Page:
The simple For...Next loop at callout B controls the progress bar fill rate and uses the ProgressBar::Value method to set the fill percentage. After the loop finishes, I use the same ProgressBar::Value method to update the fill percentage to 100 percent, but this time I include a second parameter to provide text (i.e. "Done!") that I want to display in the progress bar instead of the "100%" default choice.
Because Listing 3 has no Exit the form button, I need a new way to close the form and gracefully terminate the script. The gsForm_FormClose event handler unpauses the script and handles the close button in the window's top-right corner.
Going Beyond Buttons
GooeyScript includes three additional objects you'll want to master and add to your toolbox. These objects are OptionButton (often called radio buttons), CheckBox, and ComboBox.
ComplexForm.vbs, which Listing 4 shows, uses all three objects to make the form that Figure 1 shows. You use the Form::OptionButton object to display four radio buttons and the OptionButton::Load method to load the associated options. The first parameter specifies the text label that you want to use for the radio button on the form, as well as the name you'll use to identify the radio button. The remaining four parameters specify the size and location of the radio button and are the same parameters used in Listing 1 to place the button. When the form first appears on screen, no radio button is selected. When you select a radio button, the script calls the gsForm_OptionButtonClick event handler and creates a message box that displays the selected button's name, as callout C in Listing 4 shows.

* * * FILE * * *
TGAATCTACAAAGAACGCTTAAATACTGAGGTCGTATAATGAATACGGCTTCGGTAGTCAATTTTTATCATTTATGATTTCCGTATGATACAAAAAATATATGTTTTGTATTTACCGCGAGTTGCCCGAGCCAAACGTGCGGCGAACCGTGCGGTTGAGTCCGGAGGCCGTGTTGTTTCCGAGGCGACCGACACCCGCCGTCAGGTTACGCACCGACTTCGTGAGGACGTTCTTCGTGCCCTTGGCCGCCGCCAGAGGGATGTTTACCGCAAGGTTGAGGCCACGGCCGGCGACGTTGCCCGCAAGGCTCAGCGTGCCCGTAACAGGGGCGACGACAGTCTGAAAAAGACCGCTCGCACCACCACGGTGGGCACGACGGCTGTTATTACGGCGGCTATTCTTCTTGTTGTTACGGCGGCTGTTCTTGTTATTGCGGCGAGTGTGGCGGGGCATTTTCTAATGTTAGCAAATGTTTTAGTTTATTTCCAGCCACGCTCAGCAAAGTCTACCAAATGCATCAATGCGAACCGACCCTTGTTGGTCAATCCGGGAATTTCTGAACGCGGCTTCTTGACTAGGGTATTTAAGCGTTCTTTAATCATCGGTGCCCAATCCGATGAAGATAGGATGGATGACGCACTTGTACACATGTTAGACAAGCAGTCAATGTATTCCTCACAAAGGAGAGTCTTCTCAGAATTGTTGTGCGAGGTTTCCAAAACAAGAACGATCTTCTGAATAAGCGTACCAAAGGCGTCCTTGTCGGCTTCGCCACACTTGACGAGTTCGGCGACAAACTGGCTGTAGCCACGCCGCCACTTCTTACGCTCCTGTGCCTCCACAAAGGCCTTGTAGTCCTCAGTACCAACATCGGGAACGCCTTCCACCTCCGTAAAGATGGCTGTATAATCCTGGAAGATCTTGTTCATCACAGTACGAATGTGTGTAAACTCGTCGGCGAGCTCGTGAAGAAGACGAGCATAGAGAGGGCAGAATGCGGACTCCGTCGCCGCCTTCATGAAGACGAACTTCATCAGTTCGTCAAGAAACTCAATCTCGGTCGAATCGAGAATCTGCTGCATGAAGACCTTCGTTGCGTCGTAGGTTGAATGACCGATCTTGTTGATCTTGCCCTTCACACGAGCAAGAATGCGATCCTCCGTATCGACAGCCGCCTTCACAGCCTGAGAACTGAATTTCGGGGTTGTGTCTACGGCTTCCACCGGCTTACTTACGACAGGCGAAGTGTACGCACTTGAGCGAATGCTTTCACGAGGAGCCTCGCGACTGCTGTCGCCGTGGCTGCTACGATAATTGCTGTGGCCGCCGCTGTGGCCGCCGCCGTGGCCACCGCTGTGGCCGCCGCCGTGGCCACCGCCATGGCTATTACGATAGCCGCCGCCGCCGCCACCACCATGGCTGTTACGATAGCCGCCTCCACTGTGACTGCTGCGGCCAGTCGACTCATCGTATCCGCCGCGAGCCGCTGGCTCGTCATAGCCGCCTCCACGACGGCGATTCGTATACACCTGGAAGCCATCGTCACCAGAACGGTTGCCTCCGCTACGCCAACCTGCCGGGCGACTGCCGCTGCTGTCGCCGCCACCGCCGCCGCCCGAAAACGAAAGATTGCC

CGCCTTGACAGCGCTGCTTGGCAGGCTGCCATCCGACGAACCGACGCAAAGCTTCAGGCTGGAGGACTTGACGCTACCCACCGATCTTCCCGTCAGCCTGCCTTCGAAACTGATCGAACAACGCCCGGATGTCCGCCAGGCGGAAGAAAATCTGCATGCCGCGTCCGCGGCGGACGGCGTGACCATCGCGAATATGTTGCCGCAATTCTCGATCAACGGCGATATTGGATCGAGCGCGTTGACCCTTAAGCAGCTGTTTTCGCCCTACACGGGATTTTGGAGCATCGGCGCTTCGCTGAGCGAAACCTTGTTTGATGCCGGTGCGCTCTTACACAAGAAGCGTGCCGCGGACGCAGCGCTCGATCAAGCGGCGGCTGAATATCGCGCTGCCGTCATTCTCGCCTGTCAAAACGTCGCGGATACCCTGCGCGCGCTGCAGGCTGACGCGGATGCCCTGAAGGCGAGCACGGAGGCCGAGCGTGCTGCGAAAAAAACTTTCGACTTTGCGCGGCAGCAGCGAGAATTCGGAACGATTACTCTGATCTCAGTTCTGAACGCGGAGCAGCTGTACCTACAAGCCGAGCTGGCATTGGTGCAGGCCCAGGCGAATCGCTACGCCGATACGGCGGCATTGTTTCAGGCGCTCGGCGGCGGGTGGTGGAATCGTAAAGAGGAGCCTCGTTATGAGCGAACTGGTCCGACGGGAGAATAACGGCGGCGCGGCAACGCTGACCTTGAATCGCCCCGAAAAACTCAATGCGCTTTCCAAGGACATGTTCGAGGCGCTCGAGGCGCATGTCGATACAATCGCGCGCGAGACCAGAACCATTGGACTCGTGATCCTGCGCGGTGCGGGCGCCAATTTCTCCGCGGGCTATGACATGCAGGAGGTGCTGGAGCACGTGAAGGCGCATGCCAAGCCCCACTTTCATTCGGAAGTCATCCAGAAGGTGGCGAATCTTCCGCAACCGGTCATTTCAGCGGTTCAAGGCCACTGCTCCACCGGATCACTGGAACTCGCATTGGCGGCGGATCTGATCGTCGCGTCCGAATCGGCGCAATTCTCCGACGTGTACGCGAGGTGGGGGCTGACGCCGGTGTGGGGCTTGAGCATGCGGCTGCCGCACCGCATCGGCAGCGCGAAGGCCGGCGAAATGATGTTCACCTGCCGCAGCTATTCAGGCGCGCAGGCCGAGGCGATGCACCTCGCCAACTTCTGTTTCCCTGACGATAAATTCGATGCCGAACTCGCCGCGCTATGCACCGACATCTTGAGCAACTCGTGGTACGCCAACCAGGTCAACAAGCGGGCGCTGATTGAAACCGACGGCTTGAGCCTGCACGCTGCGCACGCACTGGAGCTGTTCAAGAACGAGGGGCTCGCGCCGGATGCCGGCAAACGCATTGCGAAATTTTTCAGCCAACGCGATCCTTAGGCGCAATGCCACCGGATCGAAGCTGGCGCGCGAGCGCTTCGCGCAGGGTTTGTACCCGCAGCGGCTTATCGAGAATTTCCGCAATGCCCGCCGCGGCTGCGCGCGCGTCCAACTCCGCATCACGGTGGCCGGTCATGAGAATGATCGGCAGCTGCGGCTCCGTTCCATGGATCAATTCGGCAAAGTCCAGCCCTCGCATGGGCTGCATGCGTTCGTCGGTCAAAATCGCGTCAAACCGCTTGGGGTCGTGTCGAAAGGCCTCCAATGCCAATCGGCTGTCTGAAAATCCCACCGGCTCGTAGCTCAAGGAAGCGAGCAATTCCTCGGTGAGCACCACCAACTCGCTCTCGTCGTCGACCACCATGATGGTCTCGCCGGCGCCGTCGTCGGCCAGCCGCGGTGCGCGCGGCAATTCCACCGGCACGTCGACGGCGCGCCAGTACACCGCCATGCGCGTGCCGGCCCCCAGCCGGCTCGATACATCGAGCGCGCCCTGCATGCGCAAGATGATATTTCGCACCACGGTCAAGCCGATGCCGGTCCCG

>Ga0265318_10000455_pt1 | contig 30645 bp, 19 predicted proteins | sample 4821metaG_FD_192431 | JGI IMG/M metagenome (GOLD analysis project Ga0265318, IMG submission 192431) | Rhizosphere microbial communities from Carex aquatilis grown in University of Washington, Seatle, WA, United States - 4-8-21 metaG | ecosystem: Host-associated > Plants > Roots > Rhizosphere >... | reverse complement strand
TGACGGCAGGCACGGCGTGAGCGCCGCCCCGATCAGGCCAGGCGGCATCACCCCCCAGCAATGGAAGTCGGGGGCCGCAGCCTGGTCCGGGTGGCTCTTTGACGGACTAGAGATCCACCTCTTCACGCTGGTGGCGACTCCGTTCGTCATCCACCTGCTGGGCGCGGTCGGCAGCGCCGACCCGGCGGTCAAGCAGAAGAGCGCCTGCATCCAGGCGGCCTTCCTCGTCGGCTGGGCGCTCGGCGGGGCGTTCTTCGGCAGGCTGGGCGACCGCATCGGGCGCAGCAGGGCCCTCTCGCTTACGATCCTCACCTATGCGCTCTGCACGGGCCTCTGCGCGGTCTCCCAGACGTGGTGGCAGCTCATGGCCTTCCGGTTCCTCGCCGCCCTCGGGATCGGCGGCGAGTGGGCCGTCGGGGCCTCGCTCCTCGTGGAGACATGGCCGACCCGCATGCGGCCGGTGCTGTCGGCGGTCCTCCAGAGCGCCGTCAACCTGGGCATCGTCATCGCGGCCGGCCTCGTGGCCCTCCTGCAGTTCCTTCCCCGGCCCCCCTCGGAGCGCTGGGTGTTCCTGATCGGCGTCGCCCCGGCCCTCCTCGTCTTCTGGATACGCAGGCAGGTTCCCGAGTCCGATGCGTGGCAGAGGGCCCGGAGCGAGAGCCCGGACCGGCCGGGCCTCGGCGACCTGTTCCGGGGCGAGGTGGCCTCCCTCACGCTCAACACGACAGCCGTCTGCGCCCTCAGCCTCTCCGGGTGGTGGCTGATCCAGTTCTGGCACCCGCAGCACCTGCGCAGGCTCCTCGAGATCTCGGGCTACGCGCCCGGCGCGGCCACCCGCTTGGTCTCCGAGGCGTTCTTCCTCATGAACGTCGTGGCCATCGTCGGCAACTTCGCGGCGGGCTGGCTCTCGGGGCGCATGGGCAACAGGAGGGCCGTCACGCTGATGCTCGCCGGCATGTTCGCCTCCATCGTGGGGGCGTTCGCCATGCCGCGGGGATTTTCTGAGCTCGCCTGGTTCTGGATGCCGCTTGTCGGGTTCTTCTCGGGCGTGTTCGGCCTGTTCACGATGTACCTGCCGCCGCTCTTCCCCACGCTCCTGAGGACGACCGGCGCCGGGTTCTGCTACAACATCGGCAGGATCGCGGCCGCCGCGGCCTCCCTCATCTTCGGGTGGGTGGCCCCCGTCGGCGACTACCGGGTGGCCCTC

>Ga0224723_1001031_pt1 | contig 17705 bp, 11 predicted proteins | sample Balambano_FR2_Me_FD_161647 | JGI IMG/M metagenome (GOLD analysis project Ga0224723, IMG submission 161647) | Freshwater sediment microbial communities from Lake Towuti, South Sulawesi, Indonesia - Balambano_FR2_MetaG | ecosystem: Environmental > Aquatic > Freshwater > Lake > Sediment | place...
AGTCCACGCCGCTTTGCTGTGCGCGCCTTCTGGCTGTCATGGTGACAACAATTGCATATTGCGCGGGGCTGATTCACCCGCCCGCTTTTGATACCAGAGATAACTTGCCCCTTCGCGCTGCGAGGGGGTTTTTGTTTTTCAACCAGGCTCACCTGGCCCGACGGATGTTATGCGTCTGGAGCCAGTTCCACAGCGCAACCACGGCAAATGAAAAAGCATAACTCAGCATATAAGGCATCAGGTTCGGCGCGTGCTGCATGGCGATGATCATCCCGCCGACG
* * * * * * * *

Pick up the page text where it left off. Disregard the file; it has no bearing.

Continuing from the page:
Listing 4 includes two check boxes. To display the check boxes, you must use the Form::CheckBox objects and CheckBox::Load methods at callout A. The first parameter specifies the text label to use for the check box, as well as the name used to identify the check box. The next four parameters specify the location and size of the check boxes. The optional sixth parameter lets you specify a caption for the check box. The seventh parameter in the script sets the starting value for the check boxes to FALSE. When you select either check box, the script calls the gsForm_CheckBoxClick event handler at callout E. This event handler uses the CheckBox::Value method and the VBScript UCase function to display whether the selected check box is set to TRUE or FALSE.